In the brain, it is a neuro-transmitter, important in learning and memory. In the heart, it keeps blood vessels wide open. In the liver, intestines, kidneys, lungs and reproductive organs it improves natural functions. And in the immune system it improves host resistance and lessens undesirable inflammation.

It is this last property that has led to the research you are alluding to in organ transplant rejection. Carbon monoxide has been shown to prevent transplant rejection in several animal models; it hasn’t been studied yet in humans.

Because CO reduces inflammation it also is being studied in traumatic brain injuries, multiple sclerosis, pulmonary fibrosis and atherosclerosis – all of which have unwanted inflammation as a common denominator.

Three methods of delivering CO as a treatment are being studied: breathing in small amounts, using CO-releasing compounds and using pro drugs to generate extra CO.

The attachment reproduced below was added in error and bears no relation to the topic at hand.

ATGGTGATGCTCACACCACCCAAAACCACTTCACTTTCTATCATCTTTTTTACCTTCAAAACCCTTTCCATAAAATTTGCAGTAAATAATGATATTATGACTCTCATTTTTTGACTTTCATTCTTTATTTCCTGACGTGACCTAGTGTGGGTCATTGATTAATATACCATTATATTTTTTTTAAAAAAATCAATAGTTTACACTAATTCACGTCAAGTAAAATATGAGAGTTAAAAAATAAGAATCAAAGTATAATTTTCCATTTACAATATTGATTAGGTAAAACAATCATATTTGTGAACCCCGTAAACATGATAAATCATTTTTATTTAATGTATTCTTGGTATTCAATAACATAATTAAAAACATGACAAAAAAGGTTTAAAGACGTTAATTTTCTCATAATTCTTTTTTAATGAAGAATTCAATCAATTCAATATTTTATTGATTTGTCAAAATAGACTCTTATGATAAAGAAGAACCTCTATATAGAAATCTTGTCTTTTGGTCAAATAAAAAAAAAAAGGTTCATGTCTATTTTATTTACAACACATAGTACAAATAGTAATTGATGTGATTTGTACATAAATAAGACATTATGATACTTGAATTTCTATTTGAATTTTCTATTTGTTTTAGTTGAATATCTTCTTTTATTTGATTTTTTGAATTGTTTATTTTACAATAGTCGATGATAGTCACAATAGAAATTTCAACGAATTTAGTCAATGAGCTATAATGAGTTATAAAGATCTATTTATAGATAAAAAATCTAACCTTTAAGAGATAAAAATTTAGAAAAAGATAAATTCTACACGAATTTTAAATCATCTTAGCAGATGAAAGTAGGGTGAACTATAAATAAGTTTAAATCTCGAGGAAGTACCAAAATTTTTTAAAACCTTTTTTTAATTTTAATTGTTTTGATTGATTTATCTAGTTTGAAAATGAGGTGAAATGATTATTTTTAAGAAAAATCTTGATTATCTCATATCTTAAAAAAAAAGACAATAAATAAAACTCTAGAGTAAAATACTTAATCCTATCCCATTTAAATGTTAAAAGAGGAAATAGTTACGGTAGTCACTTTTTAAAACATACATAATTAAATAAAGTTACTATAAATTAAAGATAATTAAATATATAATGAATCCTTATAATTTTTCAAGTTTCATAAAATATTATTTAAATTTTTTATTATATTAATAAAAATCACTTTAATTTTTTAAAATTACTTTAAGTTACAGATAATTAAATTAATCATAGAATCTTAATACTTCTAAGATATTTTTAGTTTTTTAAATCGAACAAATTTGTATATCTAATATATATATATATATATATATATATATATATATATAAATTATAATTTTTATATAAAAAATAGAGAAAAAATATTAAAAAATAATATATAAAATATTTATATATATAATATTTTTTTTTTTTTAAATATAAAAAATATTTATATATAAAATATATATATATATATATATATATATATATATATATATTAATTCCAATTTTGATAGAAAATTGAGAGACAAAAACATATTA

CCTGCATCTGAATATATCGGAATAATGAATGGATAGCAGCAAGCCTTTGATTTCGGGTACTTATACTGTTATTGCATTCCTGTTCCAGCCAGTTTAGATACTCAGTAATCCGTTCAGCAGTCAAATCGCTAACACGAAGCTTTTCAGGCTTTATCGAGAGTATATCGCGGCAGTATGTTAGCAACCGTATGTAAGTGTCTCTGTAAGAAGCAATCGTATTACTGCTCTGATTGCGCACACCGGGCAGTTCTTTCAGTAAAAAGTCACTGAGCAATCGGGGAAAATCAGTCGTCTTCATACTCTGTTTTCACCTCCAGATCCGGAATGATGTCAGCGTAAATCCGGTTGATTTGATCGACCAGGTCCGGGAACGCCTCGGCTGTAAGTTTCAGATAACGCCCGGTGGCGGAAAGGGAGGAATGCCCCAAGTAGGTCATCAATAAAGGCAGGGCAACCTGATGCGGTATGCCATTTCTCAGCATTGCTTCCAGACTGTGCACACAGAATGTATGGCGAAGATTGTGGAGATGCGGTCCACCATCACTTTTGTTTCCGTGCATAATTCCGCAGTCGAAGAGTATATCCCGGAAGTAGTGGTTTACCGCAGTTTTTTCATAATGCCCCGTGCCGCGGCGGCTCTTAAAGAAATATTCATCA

Perhaps being stuck in traffic has an upside.

DRESS: Short name for scary new allergic reaction

DRESS: Short name for scary new allergic reaction

DRESS, a helpful acronym for Drug Reaction with Eosinophilia and Systemic Symptoms, is a newly recognized form of allergic reaction. Potentially quite severe, it is important to recognize and stop the offending medication and start proper treatment. The exact pathogenesis is still not fully understood, but it seems to occur because of immune response and reactivation of a latent herpes virus.

A form of rash with facial redness and swelling is common, but a measles-type rash also can occur. Other common symptoms include fever, achiness and lymph node swelling. The most frequently affected internal organs are the liver and kidneys. Blood work can show elevated liver enzymes and kidney factors, and reveal an elevation in a specific white blood cell called the eosinophil.

The drugs most often found to cause DRESS are anticonvulsants and sulfur drugs. Others that have been implicated are Gleevec (an anti-cancer drug), various antibiotics, Amlodipine (a blood pressure medicine), and NSAIDS (non-steroidal anti-inflammatories).